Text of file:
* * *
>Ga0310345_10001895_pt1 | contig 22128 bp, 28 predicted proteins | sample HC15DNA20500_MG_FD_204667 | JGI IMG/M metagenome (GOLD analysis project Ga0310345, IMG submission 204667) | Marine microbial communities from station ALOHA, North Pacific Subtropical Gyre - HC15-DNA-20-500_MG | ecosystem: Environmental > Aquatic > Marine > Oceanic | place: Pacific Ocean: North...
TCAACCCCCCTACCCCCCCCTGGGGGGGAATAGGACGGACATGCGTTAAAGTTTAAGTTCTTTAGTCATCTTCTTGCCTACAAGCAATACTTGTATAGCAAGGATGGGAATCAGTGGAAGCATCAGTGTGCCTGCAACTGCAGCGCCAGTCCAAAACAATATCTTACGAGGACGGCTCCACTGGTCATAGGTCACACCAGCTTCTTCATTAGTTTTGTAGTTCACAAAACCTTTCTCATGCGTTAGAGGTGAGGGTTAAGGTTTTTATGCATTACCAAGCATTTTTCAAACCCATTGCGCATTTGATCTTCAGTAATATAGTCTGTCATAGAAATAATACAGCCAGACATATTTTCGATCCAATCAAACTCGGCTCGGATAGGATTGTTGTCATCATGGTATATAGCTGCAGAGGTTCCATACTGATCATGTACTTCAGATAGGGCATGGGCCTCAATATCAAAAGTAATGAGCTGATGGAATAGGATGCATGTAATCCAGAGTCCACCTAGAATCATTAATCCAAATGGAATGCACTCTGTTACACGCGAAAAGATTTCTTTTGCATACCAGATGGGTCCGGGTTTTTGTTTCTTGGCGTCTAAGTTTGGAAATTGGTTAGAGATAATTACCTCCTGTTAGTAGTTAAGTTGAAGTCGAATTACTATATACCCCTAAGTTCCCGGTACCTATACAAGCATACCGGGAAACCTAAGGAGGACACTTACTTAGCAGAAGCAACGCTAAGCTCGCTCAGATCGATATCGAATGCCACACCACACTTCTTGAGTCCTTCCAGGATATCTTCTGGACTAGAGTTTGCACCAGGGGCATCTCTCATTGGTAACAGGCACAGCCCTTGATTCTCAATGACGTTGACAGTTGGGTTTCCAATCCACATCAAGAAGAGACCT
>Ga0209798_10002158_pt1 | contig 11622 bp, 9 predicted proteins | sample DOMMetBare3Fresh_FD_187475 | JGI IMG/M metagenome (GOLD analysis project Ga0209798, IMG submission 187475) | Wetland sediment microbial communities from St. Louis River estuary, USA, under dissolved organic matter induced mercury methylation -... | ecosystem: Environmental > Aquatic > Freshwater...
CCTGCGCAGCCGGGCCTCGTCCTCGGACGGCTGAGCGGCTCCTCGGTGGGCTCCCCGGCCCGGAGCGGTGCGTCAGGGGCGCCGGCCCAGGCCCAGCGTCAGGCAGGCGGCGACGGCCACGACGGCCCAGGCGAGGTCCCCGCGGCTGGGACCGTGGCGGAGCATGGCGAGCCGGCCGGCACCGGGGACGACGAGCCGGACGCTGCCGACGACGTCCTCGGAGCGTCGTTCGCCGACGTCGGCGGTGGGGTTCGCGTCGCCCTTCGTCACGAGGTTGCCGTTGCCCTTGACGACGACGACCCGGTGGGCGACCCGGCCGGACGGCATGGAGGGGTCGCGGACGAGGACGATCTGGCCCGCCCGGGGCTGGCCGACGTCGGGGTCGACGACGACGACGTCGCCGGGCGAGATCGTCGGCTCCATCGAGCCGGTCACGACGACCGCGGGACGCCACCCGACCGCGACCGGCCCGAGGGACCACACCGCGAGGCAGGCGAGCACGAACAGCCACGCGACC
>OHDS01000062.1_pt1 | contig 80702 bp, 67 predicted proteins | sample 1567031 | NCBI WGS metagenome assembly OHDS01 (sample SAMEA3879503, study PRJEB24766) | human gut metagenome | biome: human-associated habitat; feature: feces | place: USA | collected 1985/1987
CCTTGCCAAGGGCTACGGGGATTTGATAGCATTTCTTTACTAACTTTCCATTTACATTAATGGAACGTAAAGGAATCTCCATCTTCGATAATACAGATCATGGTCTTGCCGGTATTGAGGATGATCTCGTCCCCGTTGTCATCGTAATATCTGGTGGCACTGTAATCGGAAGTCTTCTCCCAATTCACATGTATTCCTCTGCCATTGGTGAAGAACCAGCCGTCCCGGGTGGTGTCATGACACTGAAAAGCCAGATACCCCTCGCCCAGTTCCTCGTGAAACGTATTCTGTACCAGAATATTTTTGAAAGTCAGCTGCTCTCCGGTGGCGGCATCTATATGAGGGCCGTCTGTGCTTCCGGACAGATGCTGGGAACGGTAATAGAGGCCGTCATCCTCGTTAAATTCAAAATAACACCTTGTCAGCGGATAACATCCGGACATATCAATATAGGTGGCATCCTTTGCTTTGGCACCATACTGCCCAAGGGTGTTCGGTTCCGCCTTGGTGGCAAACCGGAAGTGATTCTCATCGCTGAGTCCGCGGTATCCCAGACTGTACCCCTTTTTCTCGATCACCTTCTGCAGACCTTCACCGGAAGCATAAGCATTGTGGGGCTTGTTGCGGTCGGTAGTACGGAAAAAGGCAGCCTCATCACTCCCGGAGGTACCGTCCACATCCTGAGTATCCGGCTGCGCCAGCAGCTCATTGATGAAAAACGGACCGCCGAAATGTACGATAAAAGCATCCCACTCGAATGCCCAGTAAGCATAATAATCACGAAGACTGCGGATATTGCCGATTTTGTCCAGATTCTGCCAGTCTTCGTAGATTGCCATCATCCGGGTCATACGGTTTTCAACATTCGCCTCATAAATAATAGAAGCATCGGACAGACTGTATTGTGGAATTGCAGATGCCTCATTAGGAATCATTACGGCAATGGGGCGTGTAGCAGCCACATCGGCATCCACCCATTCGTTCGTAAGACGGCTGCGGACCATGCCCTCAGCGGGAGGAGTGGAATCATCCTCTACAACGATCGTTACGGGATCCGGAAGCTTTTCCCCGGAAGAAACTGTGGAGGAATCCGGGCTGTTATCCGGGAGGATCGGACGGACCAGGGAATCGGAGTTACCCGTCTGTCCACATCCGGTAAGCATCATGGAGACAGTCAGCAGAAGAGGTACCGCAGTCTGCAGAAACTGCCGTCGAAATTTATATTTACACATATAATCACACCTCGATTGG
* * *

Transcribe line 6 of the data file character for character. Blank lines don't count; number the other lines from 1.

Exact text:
CCTTGCCAAGGGCTACGGGGATTTGATAGCATTTCTTTACTAACTTTCCATTTACATTAATGGAACGTAAAGGAATCTCCATCTTCGATAATACAGATCATGGTCTTGCCGGTATTGAGGATGATCTCGTCCCCGTTGTCATCGTAATATCTGGTGGCACTGTAATCGGAAGTCTTCTCCCAATTCACATGTATTCCTCTGCCATTGGTGAAGAACCAGCCGTCCCGGGTGGTGTCATGACACTGAAAAGCCAGATACCCCTCGCCCAGTTCCTCGTGAAACGTATTCTGTACCAGAATATTTTTGAAAGTCAGCTGCTCTCCGGTGGCGGCATCTATATGAGGGCCGTCTGTGCTTCCGGACAGATGCTGGGAACGGTAATAGAGGCCGTCATCCTCGTTAAATTCAAAATAACACCTTGTCAGCGGATAACATCCGGACATATCAATATAGGTGGCATCCTTTGCTTTGGCACCATACTGCCCAAGGGTGTTCGGTTCCGCCTTGGTGGCAAACCGGAAGTGATTCTCATCGCTGAGTCCGCGGTATCCCAGACTGTACCCCTTTTTCTCGATCACCTTCTGCAGACCTTCACCGGAAGCATAAGCATTGTGGGGCTTGTTGCGGTCGGTAGTACGGAAAAAGGCAGCCTCATCACTCCCGGAGGTACCGTCCACATCCTGAGTATCCGGCTGCGCCAGCAGCTCATTGATGAAAAACGGACCGCCGAAATGTACGATAAAAGCATCCCACTCGAATGCCCAGTAAGCATAATAATCACGAAGACTGCGGATATTGCCGATTTTGTCCAGATTCTGCCAGTCTTCGTAGATTGCCATCATCCGGGTCATACGGTTTTCAACATTCGCCTCATAAATAATAGAAGCATCGGACAGACTGTATTGTGGAATTGCAGATGCCTCATTAGGAATCATTACGGCAATGGGGCGTGTAGCAGCCACATCGGCATCCACCCATTCGTTCGTAAGACGGCTGCGGACCATGCCCTCAGCGGGAGGAGTGGAATCATCCTCTACAACGATCGTTACGGGATCCGGAAGCTTTTCCCCGGAAGAAACTGTGGAGGAATCCGGGCTGTTATCCGGGAGGATCGGACGGACCAGGGAATCGGAGTTACCCGTCTGTCCACATCCGGTAAGCATCATGGAGACAGTCAGCAGAAGAGGTACCGCAGTCTGCAGAAACTGCCGTCGAAATTTATATTTACACATATAATCACACCTCGATTGG